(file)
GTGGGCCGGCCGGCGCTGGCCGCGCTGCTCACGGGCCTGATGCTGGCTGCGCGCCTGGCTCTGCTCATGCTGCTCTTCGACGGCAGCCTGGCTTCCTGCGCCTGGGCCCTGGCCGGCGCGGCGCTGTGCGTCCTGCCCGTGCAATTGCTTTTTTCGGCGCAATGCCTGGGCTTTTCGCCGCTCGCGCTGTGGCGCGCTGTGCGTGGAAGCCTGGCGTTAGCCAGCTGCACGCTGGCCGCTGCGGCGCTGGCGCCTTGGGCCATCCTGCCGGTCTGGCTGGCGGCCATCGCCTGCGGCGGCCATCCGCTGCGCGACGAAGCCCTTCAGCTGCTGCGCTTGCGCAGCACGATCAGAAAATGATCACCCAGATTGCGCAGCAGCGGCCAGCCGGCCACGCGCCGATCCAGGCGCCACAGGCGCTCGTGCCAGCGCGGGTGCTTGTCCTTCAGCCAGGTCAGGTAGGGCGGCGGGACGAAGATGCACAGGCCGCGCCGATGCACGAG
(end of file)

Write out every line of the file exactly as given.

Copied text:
GTGGGCCGGCCGGCGCTGGCCGCGCTGCTCACGGGCCTGATGCTGGCTGCGCGCCTGGCTCTGCTCATGCTGCTCTTCGACGGCAGCCTGGCTTCCTGCGCCTGGGCCCTGGCCGGCGCGGCGCTGTGCGTCCTGCCCGTGCAATTGCTTTTTTCGGCGCAATGCCTGGGCTTTTCGCCGCTCGCGCTGTGGCGCGCTGTGCGTGGAAGCCTGGCGTTAGCCAGCTGCACGCTGGCCGCTGCGGCGCTGGCGCCTTGGGCCATCCTGCCGGTCTGGCTGGCGGCCATCGCCTGCGGCGGCCATCCGCTGCGCGACGAAGCCCTTCAGCTGCTGCGCTTGCGCAGCACGATCAGAAAATGATCACCCAGATTGCGCAGCAGCGGCCAGCCGGCCACGCGCCGATCCAGGCGCCACAGGCGCTCGTGCCAGCGCGGGTGCTTGTCCTTCAGCCAGGTCAGGTAGGGCGGCGGGACGAAGATGCACAGGCCGCGCCGATGCACGAG